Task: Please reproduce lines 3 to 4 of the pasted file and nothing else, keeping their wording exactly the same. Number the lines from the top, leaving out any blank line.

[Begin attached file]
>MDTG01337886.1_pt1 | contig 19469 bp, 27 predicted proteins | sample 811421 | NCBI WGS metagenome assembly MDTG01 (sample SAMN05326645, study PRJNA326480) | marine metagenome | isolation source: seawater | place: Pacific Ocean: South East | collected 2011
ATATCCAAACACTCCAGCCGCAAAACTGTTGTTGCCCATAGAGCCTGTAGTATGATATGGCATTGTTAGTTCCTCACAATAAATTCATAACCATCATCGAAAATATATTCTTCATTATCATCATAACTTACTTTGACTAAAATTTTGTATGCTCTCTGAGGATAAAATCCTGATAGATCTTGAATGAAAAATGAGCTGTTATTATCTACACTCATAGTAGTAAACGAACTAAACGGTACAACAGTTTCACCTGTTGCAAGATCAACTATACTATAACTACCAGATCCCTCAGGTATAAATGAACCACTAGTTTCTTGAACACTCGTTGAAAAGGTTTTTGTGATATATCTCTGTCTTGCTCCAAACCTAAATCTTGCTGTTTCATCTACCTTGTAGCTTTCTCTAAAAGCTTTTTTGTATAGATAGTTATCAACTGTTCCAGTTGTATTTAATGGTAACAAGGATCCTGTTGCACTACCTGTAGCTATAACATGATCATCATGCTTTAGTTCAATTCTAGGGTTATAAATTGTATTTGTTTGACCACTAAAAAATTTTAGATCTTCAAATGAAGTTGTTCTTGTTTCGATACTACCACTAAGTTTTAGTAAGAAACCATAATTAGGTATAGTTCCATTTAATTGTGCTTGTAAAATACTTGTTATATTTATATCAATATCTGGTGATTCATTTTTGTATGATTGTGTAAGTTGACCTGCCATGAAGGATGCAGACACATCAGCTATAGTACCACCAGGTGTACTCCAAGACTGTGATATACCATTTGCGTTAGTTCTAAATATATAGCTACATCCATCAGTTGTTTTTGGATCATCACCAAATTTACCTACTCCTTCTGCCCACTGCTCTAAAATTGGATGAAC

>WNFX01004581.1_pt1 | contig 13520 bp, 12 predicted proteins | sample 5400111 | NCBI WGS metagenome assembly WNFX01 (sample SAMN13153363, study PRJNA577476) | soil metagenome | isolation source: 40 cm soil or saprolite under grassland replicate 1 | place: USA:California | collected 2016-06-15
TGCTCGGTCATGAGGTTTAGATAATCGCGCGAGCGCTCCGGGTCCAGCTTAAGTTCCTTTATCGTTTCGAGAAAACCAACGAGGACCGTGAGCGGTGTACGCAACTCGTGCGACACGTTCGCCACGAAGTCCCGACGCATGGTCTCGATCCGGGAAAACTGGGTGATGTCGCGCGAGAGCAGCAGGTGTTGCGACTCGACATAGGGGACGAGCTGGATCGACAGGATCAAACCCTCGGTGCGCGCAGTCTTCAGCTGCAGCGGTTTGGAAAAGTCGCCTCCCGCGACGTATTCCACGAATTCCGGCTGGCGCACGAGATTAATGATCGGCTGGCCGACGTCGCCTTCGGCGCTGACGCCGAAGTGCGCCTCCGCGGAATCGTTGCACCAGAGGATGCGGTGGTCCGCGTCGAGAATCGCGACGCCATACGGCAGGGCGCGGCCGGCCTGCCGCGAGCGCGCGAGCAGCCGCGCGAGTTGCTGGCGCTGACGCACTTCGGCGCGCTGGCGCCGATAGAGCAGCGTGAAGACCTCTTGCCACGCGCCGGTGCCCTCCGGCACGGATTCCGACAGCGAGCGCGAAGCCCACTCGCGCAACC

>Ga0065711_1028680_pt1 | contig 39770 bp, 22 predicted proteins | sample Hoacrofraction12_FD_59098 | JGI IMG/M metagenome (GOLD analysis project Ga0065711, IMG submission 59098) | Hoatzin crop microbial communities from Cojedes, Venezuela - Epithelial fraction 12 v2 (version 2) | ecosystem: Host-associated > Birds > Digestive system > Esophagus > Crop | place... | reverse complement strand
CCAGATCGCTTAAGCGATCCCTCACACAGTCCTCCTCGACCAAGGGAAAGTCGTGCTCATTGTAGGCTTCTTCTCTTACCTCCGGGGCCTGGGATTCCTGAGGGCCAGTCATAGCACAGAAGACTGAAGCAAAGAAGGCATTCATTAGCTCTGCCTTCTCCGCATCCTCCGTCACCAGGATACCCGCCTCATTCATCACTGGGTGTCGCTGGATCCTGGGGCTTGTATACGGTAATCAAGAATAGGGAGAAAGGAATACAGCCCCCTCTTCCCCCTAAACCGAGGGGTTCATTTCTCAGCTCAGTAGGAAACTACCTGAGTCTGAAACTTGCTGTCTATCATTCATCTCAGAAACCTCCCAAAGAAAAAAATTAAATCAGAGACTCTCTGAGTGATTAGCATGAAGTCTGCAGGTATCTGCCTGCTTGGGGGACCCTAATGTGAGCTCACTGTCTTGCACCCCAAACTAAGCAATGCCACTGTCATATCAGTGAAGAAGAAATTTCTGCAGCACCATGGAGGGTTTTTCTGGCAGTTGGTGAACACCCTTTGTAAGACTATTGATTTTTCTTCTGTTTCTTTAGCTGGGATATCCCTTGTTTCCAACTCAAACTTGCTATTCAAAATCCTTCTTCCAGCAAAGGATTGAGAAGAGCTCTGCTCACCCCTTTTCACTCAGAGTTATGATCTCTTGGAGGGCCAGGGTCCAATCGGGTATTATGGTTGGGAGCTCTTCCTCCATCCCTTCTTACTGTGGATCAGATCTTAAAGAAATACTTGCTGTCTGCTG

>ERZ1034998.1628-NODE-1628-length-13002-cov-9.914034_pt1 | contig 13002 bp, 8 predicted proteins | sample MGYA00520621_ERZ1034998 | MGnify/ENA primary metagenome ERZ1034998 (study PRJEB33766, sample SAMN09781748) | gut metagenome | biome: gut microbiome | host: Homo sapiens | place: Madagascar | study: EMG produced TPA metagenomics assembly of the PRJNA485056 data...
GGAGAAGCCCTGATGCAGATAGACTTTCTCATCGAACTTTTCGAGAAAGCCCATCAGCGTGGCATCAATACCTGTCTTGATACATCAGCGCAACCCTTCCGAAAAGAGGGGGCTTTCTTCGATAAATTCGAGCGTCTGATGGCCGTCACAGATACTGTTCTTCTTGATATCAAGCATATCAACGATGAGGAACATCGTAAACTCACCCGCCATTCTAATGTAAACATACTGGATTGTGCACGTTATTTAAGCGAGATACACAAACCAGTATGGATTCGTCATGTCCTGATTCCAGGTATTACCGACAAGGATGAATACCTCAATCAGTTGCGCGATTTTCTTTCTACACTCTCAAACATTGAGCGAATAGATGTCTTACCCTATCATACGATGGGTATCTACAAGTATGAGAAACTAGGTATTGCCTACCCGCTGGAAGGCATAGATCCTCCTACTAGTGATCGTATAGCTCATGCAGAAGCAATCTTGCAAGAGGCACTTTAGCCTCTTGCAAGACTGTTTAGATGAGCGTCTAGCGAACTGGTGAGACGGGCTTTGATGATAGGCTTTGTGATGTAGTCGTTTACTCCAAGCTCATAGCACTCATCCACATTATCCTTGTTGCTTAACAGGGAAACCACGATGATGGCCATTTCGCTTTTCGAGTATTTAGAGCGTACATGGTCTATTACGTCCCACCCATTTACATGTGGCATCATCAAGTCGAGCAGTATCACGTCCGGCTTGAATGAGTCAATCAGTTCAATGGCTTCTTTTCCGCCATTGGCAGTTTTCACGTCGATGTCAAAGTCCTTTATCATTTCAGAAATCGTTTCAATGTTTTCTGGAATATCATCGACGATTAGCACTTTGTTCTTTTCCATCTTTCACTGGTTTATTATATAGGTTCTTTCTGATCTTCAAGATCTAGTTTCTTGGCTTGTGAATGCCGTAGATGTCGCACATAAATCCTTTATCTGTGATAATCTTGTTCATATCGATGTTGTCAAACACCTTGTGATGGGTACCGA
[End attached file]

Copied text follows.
>WNFX01004581.1_pt1 | contig 13520 bp, 12 predicted proteins | sample 5400111 | NCBI WGS metagenome assembly WNFX01 (sample SAMN13153363, study PRJNA577476) | soil metagenome | isolation source: 40 cm soil or saprolite under grassland replicate 1 | place: USA:California | collected 2016-06-15
TGCTCGGTCATGAGGTTTAGATAATCGCGCGAGCGCTCCGGGTCCAGCTTAAGTTCCTTTATCGTTTCGAGAAAACCAACGAGGACCGTGAGCGGTGTACGCAACTCGTGCGACACGTTCGCCACGAAGTCCCGACGCATGGTCTCGATCCGGGAAAACTGGGTGATGTCGCGCGAGAGCAGCAGGTGTTGCGACTCGACATAGGGGACGAGCTGGATCGACAGGATCAAACCCTCGGTGCGCGCAGTCTTCAGCTGCAGCGGTTTGGAAAAGTCGCCTCCCGCGACGTATTCCACGAATTCCGGCTGGCGCACGAGATTAATGATCGGCTGGCCGACGTCGCCTTCGGCGCTGACGCCGAAGTGCGCCTCCGCGGAATCGTTGCACCAGAGGATGCGGTGGTCCGCGTCGAGAATCGCGACGCCATACGGCAGGGCGCGGCCGGCCTGCCGCGAGCGCGCGAGCAGCCGCGCGAGTTGCTGGCGCTGACGCACTTCGGCGCGCTGGCGCCGATAGAGCAGCGTGAAGACCTCTTGCCACGCGCCGGTGCCCTCCGGCACGGATTCCGACAGCGAGCGCGAAGCCCACTCGCGCAACC